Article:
Theaster Gates – Sanctum, Bristol, commissioned by Situations.
Theaster Gates is an excellent artist. My previous blogpost looked at the way audiences responded to his performance lecture – this one also reflects upon the audience experience, but also how projects engage communities in the process of building such an iconic work.
Architecturally, the work is brilliant. The pavilion has been constructed from green wood, some of it recycled, within the framework of the an ancient listed building-come-ruin of Temple Church. It is simple, yet complex – raw – with some beautiful detailed, delicate flourishes. Marks on reclaimed timber, patterned pieces of upcycled glass, and the way the unremovable stones in he space had seating made around them with pallet-like structures, providing protection for the historical and seating for the living, have been sensitively unaltered. The relationship between the past and the present provides a firm platform for encounters with culture in all its guises.
Having booked in advance, and paid for the tickets, rather than run the risk of not getting in, (it’s an hours drive away and was part of a larger social gathering that day), we were paying up front for a seat at an unknown performance/event. This requires trust and belief (see the last blog about Theaster for more on that). This lucky-dip ticket thing is something Banksy also had at Dismaland. It’s fine if you live nearby, but not if you are travelling. Dismaland was a risk, but at least even if you didn’t see a special performance or event, you saw the same exhibition as everyone else. We were unlucky with the performer we saw, but with no choice when booking it is a lottery. Of course if Antony and the Johnsons, or Bjork, had been there, I wouldn’t be discussing the system!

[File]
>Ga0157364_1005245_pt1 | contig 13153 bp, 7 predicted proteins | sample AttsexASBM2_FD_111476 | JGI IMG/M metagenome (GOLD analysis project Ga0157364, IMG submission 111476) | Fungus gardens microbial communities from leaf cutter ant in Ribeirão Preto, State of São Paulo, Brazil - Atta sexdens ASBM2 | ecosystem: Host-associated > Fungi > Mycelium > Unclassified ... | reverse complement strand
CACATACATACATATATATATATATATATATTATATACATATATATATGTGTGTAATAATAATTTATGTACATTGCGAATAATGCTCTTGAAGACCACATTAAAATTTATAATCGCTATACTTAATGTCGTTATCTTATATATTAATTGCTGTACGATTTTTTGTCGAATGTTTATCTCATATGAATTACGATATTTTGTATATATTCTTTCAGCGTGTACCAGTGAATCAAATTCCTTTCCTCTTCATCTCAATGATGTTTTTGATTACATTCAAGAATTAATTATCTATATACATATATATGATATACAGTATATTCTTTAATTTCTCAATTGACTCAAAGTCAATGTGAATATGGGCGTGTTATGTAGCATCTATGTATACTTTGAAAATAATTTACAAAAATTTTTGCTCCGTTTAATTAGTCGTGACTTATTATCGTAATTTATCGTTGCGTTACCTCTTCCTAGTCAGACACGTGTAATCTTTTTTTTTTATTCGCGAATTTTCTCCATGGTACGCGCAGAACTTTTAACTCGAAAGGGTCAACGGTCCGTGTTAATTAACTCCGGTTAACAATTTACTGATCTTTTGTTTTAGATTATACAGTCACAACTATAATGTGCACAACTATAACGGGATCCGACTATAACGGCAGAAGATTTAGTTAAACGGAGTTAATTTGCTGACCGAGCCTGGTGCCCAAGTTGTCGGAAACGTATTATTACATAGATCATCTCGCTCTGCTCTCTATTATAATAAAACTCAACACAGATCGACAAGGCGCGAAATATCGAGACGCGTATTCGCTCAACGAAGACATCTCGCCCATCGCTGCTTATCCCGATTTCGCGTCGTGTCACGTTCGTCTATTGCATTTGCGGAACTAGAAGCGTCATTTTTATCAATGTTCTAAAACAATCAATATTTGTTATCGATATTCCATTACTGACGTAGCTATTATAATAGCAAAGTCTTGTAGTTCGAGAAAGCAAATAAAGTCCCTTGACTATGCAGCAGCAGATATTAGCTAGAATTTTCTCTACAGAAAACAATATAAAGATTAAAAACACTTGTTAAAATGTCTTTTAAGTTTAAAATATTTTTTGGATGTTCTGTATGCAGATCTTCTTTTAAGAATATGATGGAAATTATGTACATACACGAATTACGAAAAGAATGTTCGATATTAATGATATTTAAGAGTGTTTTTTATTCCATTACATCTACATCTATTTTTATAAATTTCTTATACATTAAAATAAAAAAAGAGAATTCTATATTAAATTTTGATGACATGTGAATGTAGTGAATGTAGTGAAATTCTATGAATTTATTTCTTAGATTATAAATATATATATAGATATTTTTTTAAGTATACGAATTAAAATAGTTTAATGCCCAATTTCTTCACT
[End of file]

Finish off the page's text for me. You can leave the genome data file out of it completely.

I also heard some urban myths that may or may not be true. The myth contained things like “the artist has never been to Bristol”, “the artist just put his name on it but was not involved at all”. For a work that’s whole focus is building community and embracing the creativity of everyone in the city, this was an uncomfortable thing to hear. I asked a few more questions about this and the people voicing those things explained they simply didn’t know much about his work. It seems they had heard this from people who had worked on the build and had jumped to these conclusions. Gossip can be troublesome. I once worked with the Territorial Army on a project, when the squad trainer said ‘its not the soldiers job to know what or why they are doing something, they must do as they are told’, which I could not challenge. But this is a socially engaged project. We must remember that contractors and volunteers are often our first audience and our primary advocates.
I held back on posting this text, because it might sound overly critical, which is rarely constructive. When I read an excellent article by Grace Harrison I decided I would publish – because evidently I am not alone in questioning some of the issues arising from Sanctum.
“A pitfall to such projects relying on international art stars is that they simply can’t be on every project at once. I acknowledge that there often is a deliberate use of the ‘big name’ in order to qualify backing for a project of this scale. But I wonder if there is an alternative methodology that could create the conditions for truly transformative forms of production and relationships to art in our society.” Grace Harrison
I share those reservations. The drivers for the Chicago project were very different. The Biennale Culture takes these embedded project concepts into another, arms-length,context. Transformative forms of production have to run deep to have impact, which demands slow-time and long-time.
When I wrote about Dismaland I riased issues of impact on place, whether or not the site will be used for art in the future etc. I have the same questions about this. I will go again next time I’m in Bristol – because I respect Theaster Gates. He’s very special.